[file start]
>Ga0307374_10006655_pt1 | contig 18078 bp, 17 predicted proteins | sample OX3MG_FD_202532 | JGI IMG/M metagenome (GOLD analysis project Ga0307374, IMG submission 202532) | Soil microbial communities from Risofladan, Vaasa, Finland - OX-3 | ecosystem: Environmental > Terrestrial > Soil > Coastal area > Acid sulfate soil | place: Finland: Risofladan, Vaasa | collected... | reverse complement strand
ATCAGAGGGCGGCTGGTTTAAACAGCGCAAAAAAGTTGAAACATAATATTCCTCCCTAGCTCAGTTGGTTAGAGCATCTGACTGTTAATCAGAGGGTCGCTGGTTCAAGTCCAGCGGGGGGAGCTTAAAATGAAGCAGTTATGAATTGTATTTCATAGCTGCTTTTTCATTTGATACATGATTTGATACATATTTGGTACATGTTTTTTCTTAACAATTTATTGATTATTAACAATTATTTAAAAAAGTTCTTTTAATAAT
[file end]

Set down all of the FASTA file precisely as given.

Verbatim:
>Ga0307374_10006655_pt1 | contig 18078 bp, 17 predicted proteins | sample OX3MG_FD_202532 | JGI IMG/M metagenome (GOLD analysis project Ga0307374, IMG submission 202532) | Soil microbial communities from Risofladan, Vaasa, Finland - OX-3 | ecosystem: Environmental > Terrestrial > Soil > Coastal area > Acid sulfate soil | place: Finland: Risofladan, Vaasa | collected... | reverse complement strand
ATCAGAGGGCGGCTGGTTTAAACAGCGCAAAAAAGTTGAAACATAATATTCCTCCCTAGCTCAGTTGGTTAGAGCATCTGACTGTTAATCAGAGGGTCGCTGGTTCAAGTCCAGCGGGGGGAGCTTAAAATGAAGCAGTTATGAATTGTATTTCATAGCTGCTTTTTCATTTGATACATGATTTGATACATATTTGGTACATGTTTTTTCTTAACAATTTATTGATTATTAACAATTATTTAAAAAAGTTCTTTTAATAAT